Wednesday, October 6, 2010

The 24 Hour Comic Book Challenge

I was only at the 24 Hour Challenge for about 12 hours. So sue me. I’m old. I had other things I had to do. But, for the time I was there, I had a blast! Next year I’ll plan my time so I can stay for the whole thing.

These 24 Hour Challenges occur around the world on the same day – this year Saturday, October 2 – coordinated by ComicsPro, “the only trade organization dedicated to the progress of direct market comic book retailers, allowing us to move forward together.” Huh? The challenge is to create a 24 page original comic book in 24 hours.

Annex Comics on Broadway in Newport, Rhode Island hosted the event I attended. Wayne Quackenbush is the proprietor of Annex Comic Books. He has gone out of his way to help some of the kids I work with at the East Bay Met School. He gives them internships in his store and encourages them to display their artwork in his shops windows.

I drew at a table in the back of the store surrounded by racks and racks of comics, graphic novels, obscure science fiction and horror videos, and pulp fiction of several genres. Eventually, gathered around the table were six young men in their late twenties and early thirties, one fifteen year old, and me. There were an equal number of artists working at another table in the front of the shop.

Here was another situation where I was at least 30 years older than everybody else. I love times like this where I’m the outlier. For example, I like going places where I’m the only gringo and everybody else is Hispanic. I think the reasons I enjoy this status are complicated and perhaps to some small degree suspect. The positive pay off for me is that I get to hear and see things that I wouldn’t otherwise come across. I value and seek out experiences that make me reconsider my default perceptions of the world. If I spent all my time with old, relatively well off, white guys, I wouldn’t get much of that. Also, being a bit off to the side, makes for good observation. I get a little distance that allows me to take it in while not being 100% in it.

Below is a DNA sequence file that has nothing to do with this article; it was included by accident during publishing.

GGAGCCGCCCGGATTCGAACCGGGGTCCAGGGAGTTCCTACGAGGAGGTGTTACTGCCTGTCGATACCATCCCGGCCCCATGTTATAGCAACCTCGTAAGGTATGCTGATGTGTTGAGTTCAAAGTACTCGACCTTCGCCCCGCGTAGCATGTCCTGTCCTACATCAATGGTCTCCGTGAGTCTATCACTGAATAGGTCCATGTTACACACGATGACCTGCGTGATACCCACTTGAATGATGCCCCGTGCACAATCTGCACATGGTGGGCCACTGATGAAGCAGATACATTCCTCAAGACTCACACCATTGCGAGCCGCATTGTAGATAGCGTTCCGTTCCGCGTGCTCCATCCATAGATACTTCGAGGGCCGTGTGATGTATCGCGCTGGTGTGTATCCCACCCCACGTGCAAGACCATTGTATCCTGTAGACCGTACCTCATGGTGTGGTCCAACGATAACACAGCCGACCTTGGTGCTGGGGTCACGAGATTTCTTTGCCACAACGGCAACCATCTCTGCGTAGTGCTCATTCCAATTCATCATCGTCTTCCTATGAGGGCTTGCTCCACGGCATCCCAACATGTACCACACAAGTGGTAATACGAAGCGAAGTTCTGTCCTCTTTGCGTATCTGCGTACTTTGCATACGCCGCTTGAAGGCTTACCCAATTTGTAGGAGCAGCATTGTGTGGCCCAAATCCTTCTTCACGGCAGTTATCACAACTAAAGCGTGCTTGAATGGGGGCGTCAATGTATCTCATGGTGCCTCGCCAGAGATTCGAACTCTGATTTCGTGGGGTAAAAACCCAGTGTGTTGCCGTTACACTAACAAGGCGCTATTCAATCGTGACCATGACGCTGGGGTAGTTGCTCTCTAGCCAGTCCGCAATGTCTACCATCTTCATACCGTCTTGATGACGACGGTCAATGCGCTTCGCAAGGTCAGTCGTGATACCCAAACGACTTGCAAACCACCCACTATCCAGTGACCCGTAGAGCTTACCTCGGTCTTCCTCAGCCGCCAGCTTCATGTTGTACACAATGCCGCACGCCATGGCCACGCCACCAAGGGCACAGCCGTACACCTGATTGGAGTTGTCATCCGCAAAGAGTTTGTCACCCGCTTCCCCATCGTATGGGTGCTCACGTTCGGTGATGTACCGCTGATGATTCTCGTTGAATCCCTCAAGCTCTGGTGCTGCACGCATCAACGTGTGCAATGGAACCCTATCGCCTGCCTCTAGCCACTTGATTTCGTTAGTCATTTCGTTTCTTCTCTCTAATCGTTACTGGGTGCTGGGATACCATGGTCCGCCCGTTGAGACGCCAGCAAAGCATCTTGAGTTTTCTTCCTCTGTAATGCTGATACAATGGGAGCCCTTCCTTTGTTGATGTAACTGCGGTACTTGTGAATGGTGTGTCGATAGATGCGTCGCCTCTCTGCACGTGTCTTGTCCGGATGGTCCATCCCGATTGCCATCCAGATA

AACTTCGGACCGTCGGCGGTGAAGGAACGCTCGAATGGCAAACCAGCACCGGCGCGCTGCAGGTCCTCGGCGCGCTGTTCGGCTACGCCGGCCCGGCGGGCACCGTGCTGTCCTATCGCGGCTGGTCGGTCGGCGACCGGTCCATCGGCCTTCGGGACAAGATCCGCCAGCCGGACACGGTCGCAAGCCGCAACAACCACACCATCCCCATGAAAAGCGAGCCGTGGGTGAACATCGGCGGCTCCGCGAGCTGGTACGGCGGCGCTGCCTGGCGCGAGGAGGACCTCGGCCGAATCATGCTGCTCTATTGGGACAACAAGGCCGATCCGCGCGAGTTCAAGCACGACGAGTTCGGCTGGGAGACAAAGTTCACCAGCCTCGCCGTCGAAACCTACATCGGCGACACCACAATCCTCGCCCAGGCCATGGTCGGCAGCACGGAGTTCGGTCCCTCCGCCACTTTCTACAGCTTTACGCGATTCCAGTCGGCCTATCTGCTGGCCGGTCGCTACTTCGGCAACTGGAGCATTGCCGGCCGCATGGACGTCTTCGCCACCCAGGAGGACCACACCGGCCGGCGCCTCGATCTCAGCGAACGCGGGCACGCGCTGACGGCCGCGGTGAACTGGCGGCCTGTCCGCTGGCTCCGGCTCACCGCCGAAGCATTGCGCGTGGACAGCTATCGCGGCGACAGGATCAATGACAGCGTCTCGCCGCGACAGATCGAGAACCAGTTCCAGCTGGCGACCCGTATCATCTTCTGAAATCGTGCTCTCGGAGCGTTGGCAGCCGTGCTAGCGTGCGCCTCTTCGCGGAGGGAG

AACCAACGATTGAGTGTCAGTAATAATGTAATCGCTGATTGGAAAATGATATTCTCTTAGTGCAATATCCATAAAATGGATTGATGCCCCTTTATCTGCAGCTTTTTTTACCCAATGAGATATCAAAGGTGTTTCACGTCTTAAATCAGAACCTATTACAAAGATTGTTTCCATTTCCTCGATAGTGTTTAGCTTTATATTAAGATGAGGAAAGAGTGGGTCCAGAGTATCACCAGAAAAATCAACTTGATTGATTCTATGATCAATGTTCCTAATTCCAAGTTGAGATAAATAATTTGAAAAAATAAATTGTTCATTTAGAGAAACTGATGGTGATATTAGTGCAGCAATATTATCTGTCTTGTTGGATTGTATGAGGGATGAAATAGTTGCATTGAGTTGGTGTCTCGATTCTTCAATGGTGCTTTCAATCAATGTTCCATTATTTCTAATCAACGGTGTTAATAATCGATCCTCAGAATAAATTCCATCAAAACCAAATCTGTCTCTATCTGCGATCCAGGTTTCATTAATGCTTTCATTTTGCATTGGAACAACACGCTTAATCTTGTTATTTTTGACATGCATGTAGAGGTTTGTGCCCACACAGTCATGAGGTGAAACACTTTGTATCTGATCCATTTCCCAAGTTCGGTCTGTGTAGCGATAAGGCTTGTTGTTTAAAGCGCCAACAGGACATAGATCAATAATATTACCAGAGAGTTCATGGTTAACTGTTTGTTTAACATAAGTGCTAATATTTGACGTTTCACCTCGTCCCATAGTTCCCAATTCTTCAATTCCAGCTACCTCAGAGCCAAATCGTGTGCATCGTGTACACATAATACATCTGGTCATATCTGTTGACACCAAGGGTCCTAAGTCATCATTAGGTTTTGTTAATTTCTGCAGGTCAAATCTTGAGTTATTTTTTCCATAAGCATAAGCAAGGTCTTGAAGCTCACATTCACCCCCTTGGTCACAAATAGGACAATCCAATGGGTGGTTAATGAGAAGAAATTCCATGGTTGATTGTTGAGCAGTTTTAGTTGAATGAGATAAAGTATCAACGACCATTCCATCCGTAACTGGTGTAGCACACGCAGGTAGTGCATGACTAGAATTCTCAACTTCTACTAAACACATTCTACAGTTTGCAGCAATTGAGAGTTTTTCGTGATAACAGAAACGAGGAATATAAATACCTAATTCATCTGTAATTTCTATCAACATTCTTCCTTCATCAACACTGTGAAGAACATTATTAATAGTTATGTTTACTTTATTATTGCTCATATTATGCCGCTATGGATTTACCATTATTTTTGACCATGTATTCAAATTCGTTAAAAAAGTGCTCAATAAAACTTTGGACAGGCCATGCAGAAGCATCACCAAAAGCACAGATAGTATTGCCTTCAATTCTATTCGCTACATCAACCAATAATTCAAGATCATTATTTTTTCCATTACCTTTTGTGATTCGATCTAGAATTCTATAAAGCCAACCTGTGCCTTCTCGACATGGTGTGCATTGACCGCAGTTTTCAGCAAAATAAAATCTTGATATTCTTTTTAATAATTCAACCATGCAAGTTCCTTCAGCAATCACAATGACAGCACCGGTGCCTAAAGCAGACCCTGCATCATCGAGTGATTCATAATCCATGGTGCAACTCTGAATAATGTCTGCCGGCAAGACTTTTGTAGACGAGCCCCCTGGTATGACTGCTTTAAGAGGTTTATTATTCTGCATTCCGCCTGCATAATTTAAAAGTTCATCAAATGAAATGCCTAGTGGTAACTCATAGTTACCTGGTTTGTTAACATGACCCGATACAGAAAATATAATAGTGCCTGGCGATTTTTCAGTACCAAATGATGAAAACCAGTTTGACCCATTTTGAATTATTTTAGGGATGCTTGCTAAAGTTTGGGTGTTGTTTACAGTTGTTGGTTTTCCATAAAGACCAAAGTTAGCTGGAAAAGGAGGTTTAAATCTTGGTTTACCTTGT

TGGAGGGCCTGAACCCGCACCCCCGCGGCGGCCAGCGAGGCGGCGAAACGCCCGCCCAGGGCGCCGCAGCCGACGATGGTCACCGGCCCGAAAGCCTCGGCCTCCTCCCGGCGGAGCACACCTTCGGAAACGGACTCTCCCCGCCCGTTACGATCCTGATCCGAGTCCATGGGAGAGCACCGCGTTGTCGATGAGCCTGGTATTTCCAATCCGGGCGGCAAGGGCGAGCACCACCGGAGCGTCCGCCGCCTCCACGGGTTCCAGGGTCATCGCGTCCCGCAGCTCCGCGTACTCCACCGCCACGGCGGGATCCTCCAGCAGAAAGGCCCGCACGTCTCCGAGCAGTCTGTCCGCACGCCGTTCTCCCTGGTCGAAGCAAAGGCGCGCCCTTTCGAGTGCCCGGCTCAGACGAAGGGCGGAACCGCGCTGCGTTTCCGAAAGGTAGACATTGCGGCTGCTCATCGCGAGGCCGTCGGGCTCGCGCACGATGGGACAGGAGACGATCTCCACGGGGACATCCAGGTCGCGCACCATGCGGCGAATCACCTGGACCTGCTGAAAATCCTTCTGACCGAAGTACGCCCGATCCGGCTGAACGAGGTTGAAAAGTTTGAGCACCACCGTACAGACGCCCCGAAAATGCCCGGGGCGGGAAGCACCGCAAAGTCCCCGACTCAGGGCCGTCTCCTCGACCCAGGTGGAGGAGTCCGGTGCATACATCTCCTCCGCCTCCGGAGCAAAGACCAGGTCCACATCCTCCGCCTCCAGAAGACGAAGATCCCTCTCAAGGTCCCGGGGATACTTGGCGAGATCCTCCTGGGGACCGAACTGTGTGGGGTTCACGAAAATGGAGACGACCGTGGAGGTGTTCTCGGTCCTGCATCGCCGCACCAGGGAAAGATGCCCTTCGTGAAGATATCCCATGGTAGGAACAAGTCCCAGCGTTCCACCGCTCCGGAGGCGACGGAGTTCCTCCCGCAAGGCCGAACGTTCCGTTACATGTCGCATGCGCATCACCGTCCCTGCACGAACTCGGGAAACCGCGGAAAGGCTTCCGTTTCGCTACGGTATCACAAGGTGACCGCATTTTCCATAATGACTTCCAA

The things to watch out for in being an outlier, it seems to me, are being a poseur and/or being a voyeur.

I’m clear that if I hang out with young comic book artists, that doesn’t make me a young comic book artist. I’m still an old artist who happens to appreciate what they do. Likewise, when I’m with Hispanics, I’m clear I’m still a gringo. So I’m not too worried about being a poseur.

Voyeurism is one of my great pleasures. I love to watch, take it all in, soak it up, but I’m almost always a participant-observer. I might be an outlier, or a bit off to the side, but I’m not sidelined. I take part.

You are supposed to come to a 24 Hour Comic Book Challenge without having prepared anything. It is billed as a marathon of creativity in which the concept, the characters, the story, the drawings emerge on the spot. For me, it was impossible not to do some thinking ahead of time. I had recently seen a story on the news about a poet that writes by selecting words on a newspaper page. He blacks out the whole page except the words that appeal to him. He then indicates what order the words should be read in and that is his poem. I decided I’d adopt this approach for the Comic Book Challenge. I’d work on newspaper and select words from the text on the page. I also decide to do self-portraiture. I had hopes that a monologue would emerge and that I could use speech balloons or thought bubbles to indicate that I was delivering the monologue.